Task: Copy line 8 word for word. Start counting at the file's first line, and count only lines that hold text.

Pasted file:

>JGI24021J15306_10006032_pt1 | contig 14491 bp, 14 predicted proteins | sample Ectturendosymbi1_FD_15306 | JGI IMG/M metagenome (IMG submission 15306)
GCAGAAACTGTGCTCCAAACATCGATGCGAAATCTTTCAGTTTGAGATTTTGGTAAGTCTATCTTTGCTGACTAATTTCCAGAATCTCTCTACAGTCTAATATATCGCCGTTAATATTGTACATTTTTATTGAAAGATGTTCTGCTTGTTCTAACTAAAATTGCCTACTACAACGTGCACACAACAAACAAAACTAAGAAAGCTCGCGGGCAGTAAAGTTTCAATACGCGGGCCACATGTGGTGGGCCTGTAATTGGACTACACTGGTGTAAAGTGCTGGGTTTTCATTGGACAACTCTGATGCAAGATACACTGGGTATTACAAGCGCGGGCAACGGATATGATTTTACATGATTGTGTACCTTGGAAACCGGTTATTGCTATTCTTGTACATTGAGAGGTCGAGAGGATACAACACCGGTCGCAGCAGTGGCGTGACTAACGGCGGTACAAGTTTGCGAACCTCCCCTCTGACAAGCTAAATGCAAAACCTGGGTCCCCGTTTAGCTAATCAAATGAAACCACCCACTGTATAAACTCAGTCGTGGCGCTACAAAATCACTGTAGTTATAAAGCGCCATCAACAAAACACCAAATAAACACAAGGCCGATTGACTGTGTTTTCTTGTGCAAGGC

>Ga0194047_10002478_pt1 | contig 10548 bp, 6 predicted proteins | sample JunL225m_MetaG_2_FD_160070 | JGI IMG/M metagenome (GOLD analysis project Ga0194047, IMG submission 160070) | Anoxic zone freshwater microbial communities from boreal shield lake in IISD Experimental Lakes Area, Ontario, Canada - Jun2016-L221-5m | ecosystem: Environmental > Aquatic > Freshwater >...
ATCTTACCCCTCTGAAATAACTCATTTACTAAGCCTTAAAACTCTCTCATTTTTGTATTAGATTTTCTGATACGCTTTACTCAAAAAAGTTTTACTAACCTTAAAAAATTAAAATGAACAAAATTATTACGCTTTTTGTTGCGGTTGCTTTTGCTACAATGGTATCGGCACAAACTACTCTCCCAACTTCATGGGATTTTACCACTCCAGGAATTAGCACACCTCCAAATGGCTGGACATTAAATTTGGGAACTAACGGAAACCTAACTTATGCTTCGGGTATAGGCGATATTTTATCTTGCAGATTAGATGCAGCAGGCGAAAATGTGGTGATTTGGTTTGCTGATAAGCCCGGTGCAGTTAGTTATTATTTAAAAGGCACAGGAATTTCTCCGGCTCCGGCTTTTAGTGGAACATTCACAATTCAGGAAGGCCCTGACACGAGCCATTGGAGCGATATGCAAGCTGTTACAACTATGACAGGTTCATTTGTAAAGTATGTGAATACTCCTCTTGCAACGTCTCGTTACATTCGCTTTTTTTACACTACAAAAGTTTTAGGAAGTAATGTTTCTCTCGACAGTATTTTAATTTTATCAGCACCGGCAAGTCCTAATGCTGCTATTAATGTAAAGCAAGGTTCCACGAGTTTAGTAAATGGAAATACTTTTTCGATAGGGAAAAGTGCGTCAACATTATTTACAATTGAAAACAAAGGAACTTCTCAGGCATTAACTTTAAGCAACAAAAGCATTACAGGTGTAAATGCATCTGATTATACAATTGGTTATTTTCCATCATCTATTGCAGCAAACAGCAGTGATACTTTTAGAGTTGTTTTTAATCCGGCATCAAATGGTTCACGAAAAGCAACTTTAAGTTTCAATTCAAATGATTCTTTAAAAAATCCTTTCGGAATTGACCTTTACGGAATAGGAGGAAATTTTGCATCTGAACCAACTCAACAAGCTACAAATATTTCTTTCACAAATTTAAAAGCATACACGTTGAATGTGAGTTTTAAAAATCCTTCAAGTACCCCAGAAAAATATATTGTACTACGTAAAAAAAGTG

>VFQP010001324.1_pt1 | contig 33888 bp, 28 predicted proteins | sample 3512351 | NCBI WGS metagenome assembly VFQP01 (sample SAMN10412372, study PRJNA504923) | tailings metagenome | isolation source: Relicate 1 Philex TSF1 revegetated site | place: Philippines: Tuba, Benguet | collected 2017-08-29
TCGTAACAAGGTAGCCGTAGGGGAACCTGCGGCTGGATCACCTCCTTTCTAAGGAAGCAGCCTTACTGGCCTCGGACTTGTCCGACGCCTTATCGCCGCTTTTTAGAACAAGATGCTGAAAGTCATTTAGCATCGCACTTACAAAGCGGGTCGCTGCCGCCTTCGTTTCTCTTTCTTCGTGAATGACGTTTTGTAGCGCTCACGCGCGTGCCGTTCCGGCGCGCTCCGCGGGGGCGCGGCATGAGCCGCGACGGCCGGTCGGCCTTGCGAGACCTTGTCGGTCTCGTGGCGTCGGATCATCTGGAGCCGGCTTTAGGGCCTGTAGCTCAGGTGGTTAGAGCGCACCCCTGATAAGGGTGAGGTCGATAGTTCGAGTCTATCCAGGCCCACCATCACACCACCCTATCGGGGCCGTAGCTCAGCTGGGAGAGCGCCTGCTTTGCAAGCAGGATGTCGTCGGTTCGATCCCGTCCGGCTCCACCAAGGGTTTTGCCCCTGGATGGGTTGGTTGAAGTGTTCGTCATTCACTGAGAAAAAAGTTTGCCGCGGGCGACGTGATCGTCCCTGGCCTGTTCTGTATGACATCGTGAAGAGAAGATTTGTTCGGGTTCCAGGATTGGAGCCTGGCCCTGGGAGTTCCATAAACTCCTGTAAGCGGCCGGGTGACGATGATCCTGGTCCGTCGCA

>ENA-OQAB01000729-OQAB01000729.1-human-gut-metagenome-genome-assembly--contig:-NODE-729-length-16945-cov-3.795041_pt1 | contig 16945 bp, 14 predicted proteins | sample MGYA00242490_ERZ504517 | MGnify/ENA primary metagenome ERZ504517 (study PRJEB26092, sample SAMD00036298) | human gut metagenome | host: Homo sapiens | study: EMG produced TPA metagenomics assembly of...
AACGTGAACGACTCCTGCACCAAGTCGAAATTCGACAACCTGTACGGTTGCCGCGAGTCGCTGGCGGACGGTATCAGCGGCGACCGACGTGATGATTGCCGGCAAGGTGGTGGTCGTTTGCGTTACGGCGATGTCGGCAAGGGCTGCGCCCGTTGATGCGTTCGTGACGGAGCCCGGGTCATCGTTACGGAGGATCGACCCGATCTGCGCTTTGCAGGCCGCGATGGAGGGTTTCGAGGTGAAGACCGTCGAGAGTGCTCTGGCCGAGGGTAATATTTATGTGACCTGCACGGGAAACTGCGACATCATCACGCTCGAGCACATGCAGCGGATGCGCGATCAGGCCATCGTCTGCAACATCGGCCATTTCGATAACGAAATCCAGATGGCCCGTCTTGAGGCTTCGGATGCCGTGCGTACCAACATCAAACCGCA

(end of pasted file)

AACGTGAACGACTCCTGCACCAAGTCGAAATTCGACAACCTGTACGGTTGCCGCGAGTCGCTGGCGGACGGTATCAGCGGCGACCGACGTGATGATTGCCGGCAAGGTGGTGGTCGTTTGCGTTACGGCGATGTCGGCAAGGGCTGCGCCCGTTGATGCGTTCGTGACGGAGCCCGGGTCATCGTTACGGAGGATCGACCCGATCTGCGCTTTGCAGGCCGCGATGGAGGGTTTCGAGGTGAAGACCGTCGAGAGTGCTCTGGCCGAGGGTAATATTTATGTGACCTGCACGGGAAACTGCGACATCATCACGCTCGAGCACATGCAGCGGATGCGCGATCAGGCCATCGTCTGCAACATCGGCCATTTCGATAACGAAATCCAGATGGCCCGTCTTGAGGCTTCGGATGCCGTGCGTACCAACATCAAACCGCA